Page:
چگونه ارتباطات بازاریابی یکپارچه شده و تاثیر فناوری پیشرفته می تواند ارزش ویژه برند مبتنی بر مشتری خلق کند؟ شواهدی از صنعت مهمانداری
|کد مقاله||سال انتشار||مقاله انگلیسی||ترجمه فارسی||تعداد کلمات|
|28986||2014||13 صفحه PDF||سفارش دهید||9040 کلمه|
Publisher : Elsevier - Science Direct (الزویر - ساینس دایرکت)
Journal : International Journal of Hospitality Management, Volume 39, May 2014, Pages 144–156
As the most recent approach of communication management, the integrated marketing communication (IMC) programmes, enhanced by the advancements in information and communication technology (ICT), are considered an important contribution to the brand equity building. However, hardly any research has been done on the role of this new communication practice in the hospitality industry. Moreover, previous studies have mainly focused on managers’ opinions, overlooking customers’ perceptions of both marketing communications and advanced technology. Therefore, the objective of this paper is to examine, from the customer perspective, the impact of integrated marketing communications on hotel brand equity, considered as a multidimensional construct composed of brand image, perceived quality, and brand loyalty. In addition, the moderating role of advanced technology on these relationships is tested. While the findings show positive relationships between the studied constructs, the moderating role of technology is not corroborated.
Changes produced in the market have led to changes in the practice of marketing and communication management, as one single marketing communication tool could not achieve marketing communication purposes by itself (Kitchen et al., 2004). Accordingly, the integrated marketing communications (IMC) approach appeared as a more efficient and sophisticated communication discipline that quickly responds to the increasingly changing market conditions (Kim et al., 2004). Although the idea of integration and coordination has a long history, what is new about IMC is that technological developments have made possible to put this idea into operational practice (Kliatchko, 2005). In fact, advancements in information and communication technology (ICT) are considered as one of the most significant background factors of IMC (Kitchen et al., 2004, Gurău, 2008 and Kliatchko, 2009). The unique ability of the advanced technology to provide two-way, customised, one-to-one, database-driven communication programmes enabled firms to move towards the IMC paradigm (Kim et al., 2004). Thus, owing to advanced technology solutions, IMC programmes are able to capture precise data on customers. This means that database management is of crucial importance for the IMC approach, as it centres on a well-defined target (Kliatchko, 2005). Whereas the acceptance of IMC is growing rapidly (Edmiston-Strasser, 2009 and Kitchen and Schultz, 2009), the literature suggests that further contributions are needed to consolidate the concept (McGrath, 2005). In particular, the research on IMC is pretty neglected within the hospitality industry (Šerić and Gil-Saura, 2011, Šerić and Gil-Saura, 2012a and Šerić and Gil-Saura, 2012b), where the need for integration has proven to be as necessary as in other industries (Hudson, 2008). In addition, it seems that consumers’ perceptions of marketing communications are often forgotten in IMC research (Gould, 2004). This might be surprising as IMC advocates for an “outside-in” approach, meaning that it is first looking at the integration from the customer or prospect view, rather than a traditional inside-out perspective (Schultz, 1993, Anantachart, 2004, Kliatchko, 2005 and Kliatchko, 2009). In this sense, Shultz (1994) pointed out that consumers’ perceptions of the integration of marketing communications need to be considered in order to measure efficiently the return on investment of IMC campaign. Actually, the great change in the communication process refers to the fact that the consumers are currently taking control of it, as they decide whether and when to receive the message (Gurău, 2008, Kliatchko, 2009, Keller, 2009 and Kitchen and Schultz, 2009). In recent years, there has been an increasing interest in the effectiveness of marketing communication considered as a key benefit of building a strong brand (Keller, 2009). Accordingly, the literature has emphasised the importance of research of customer-based brand equity concept, as it represents the result of marketing communication activities (Duncan and Moriarty, 1997, Reid, 2002 and Keller, 2009) and a key driver of business's success (Prasad and Dev, 2000). However, as Keller (2009) stated, these marketing communications activities have to be integrated to deliver a consistent message and accomplish the strategic positioning. Thus, academics and practitioners in the field of marketing and branding have supported the notion that IMC plays an important role in building and maintaining stakeholder relationships, and in leveraging these relationships to create customer-based brand equity (Keller, 1993, Duncan and Moriarty, 1997, Reid, 2002, Reid, 2005, Anantachart, 2004, Madhavaram et al., 2005, Baidya and Maity, 2010, Kerr and Drennan, 2010, Delgado-Ballester et al., 2012 and Šerić and Gil-Saura, 2012b). If we focus on the hospitality industry, three brand equity dimensions were found significant in this specific context: (1) brand image, (2) perceived quality, and (3) brand loyalty (e.g., Kim et al., 2003, Kim and Kim, 2005 and Kayaman and Arasli, 2007). Although there has been considerable research on these dimensions and their inter-relationship within the hotel sector, scholars have paid hardly any attention to the role that IMC might play in the creation of customer-based hotel brand equity (e.g., Šerić and Gil-Saura, 2012b). Thereby, in this study, we intend to fill the existing gap in the literature by empirically testing the impact of perceived IMC on creation of brand equity, specifically on the dimensions of customer-based brand equity that were found significant within the hotel context. In addition, the relationships between the three customer-based hotel brand equity dimensions are considered, as well as the moderating role of advanced technology on the relationships between IMC and brand equity.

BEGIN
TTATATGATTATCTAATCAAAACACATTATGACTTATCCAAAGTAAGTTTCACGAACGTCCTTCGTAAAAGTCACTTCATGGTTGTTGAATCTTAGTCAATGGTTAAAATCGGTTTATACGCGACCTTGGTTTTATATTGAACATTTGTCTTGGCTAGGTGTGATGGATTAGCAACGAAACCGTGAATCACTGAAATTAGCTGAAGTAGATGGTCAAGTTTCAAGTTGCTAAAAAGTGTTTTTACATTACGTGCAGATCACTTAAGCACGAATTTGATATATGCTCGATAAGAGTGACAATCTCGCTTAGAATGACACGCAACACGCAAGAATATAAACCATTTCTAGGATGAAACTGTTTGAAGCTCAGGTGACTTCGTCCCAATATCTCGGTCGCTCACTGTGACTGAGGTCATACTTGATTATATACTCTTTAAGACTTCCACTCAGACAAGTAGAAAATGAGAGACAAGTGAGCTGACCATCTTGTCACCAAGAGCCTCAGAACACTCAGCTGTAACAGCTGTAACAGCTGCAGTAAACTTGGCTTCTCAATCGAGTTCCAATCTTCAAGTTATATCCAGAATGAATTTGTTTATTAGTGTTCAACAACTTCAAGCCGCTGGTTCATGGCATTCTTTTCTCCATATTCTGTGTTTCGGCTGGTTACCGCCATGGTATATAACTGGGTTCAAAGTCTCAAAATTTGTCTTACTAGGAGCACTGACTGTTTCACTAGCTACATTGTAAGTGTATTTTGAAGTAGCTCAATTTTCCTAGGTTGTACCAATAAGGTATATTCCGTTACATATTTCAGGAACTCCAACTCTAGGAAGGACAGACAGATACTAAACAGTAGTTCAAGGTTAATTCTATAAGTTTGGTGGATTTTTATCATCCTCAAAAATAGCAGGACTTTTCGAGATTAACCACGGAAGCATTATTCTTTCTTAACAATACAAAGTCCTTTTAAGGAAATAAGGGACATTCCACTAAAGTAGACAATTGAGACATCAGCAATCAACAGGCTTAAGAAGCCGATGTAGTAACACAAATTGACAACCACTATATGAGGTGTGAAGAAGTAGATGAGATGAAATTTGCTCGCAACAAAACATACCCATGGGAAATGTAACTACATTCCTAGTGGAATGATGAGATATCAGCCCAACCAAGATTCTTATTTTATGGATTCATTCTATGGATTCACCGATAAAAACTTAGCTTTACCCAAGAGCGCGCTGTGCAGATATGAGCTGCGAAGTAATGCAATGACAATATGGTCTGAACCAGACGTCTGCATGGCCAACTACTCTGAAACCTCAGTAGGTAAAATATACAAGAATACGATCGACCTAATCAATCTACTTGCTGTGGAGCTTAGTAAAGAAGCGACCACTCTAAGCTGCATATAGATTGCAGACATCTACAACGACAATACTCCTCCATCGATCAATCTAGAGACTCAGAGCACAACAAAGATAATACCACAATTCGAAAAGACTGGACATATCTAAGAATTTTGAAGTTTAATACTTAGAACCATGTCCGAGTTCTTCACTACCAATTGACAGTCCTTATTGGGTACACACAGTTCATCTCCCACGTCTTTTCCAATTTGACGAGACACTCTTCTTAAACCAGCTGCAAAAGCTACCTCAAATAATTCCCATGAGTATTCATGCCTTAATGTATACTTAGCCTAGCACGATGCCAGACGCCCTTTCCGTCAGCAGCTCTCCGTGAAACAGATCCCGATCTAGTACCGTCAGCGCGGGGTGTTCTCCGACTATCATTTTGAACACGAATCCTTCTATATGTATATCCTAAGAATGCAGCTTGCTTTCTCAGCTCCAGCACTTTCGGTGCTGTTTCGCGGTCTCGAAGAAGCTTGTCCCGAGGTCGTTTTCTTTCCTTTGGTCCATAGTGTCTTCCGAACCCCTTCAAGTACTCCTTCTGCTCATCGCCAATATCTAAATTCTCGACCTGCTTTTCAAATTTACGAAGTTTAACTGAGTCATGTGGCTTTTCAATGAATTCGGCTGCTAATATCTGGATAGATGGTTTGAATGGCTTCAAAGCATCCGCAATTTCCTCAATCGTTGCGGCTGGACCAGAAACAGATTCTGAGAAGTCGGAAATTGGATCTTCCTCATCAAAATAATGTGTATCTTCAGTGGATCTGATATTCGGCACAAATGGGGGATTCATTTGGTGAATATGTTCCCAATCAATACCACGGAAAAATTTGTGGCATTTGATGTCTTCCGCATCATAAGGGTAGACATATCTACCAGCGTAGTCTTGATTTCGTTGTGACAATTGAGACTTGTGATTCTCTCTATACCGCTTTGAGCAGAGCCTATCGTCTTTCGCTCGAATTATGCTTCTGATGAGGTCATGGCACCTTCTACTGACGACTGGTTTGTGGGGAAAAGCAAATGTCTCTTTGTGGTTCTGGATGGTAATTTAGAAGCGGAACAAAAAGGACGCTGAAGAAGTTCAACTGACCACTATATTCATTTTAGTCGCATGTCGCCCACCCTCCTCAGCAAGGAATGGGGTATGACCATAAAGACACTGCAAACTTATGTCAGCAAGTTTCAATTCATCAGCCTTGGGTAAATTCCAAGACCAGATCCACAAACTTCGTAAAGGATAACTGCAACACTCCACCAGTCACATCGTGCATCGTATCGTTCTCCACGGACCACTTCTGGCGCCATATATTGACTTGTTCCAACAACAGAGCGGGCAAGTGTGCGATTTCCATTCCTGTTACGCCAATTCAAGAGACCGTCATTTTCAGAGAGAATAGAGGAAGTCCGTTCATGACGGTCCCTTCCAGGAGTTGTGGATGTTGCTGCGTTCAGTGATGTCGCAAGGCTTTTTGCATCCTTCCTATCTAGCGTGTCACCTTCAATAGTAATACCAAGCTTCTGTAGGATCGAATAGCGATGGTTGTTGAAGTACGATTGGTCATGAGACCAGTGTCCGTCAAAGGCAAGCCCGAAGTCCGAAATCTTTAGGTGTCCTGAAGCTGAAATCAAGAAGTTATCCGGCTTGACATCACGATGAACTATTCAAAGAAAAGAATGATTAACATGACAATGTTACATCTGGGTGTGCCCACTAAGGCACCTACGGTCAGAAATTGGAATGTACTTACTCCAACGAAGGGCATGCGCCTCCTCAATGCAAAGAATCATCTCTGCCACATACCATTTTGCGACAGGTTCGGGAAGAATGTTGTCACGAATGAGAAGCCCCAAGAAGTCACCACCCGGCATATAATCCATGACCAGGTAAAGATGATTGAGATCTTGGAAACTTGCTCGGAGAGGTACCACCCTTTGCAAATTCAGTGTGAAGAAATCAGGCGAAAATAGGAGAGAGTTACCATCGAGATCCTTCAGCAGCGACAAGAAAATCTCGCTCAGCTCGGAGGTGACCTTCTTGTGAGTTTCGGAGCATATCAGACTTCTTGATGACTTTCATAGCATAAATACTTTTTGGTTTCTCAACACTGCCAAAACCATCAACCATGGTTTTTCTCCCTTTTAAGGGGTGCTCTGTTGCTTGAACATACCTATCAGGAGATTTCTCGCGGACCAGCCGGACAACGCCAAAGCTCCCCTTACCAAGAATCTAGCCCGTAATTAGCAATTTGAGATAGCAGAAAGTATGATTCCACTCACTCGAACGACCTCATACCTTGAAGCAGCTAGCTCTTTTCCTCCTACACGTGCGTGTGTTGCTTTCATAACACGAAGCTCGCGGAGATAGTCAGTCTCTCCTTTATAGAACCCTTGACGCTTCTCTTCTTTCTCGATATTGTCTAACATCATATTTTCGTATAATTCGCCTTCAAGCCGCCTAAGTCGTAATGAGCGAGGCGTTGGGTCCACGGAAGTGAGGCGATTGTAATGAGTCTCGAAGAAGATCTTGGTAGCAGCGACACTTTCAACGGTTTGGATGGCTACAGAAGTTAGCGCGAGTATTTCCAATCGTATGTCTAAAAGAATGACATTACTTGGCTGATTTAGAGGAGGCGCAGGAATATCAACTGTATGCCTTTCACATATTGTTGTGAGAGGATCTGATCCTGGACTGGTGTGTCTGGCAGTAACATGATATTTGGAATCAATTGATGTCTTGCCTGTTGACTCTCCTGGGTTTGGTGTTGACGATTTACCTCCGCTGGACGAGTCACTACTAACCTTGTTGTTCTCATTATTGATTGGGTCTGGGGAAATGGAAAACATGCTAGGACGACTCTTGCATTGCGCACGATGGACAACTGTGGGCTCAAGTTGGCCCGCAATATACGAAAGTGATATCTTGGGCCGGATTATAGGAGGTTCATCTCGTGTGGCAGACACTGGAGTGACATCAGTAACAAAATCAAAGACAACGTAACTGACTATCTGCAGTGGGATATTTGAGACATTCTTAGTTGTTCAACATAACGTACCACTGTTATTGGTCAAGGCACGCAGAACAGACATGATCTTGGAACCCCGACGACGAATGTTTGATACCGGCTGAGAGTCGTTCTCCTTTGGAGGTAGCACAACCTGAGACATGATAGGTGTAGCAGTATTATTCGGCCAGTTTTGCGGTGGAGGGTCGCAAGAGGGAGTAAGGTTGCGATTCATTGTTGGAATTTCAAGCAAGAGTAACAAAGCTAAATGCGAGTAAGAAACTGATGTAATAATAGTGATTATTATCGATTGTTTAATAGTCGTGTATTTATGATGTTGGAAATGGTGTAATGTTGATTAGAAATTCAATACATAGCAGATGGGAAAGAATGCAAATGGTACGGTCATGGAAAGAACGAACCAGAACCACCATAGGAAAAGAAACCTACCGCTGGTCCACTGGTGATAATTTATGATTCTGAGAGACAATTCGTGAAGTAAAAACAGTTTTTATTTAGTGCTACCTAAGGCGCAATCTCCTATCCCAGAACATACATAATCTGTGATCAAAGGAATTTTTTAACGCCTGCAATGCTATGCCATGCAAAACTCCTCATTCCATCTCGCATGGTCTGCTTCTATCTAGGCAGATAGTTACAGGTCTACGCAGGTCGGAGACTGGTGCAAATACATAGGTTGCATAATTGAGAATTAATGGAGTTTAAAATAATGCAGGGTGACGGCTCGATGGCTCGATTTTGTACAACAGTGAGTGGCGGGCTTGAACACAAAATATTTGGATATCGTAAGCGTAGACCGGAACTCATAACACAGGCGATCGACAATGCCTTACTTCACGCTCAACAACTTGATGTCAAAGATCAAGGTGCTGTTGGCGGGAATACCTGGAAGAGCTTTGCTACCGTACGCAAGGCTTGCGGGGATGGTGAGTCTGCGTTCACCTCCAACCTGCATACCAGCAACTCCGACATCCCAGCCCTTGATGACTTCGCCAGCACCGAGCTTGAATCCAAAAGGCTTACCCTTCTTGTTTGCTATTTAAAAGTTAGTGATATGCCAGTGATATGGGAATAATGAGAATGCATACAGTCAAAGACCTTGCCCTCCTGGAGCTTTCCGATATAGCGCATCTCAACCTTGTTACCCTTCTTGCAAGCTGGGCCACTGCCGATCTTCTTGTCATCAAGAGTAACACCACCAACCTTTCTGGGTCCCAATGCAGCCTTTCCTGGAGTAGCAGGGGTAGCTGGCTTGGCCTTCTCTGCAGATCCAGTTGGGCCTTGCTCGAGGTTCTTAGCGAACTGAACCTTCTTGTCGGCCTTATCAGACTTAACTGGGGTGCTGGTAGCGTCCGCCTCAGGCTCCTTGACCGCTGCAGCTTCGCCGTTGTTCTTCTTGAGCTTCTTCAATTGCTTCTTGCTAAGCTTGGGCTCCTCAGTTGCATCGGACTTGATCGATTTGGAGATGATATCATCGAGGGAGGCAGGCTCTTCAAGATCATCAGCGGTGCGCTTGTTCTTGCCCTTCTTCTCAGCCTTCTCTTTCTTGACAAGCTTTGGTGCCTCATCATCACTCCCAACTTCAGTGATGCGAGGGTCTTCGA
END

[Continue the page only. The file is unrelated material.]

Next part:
نتیجه گیری انگلیسی
This paper makes several important contributions. First, the role of IMC in brand equity building is studied in the hospitality industry. Second, three significant components of customer-based hotel brand equity are identified (i.e., brand image, perceived quality, and brand loyalty), and the inter-relationship among these dimensions is examined. Third, a moderating role of advanced ICT on the relationships between IMC and brand equity dimensions is analysed. Fourth, the model is tested from the guest perceptive, confirming thus the importance of consumer opinions and perceptions as an integral part of business and marketing strategies. Finally, a contribution is made to the hospitality industry, specifically to the Italian hotel context. However, some limitations of this study should be considered as opportunities for the future research. First, the results of this paper concern only the Italian high-quality hotel segment, which imposes caution for their generalisation. Therefore, we suggest future research to approach upscale hotels in other countries. To increase generalisation of the findings, mid priced or budget hotel could also be included in the study. In addition, the role of IMC could be considered in other service companies. Moreover, some other variables could be included in the model. We did not analyse brand awareness, as previous research showed that it is not a significant dimension of hotel brand equity. However, future studies could consider this variable as one of brand equity dimensions. In addition, satisfaction could be examined separately, and not as an integral factor of brand loyalty, as customer satisfaction and brand loyalty are two distinctive constructs. Finally, in this study we used three different versions of the questionnaire (English, Italian, and Spanish) to collect data. To detect any cultural biases that might affect the linguistic equivalence of different questionnaire formats, we suggest that future research considers pretesting the questionnaire among different bilingual subjects.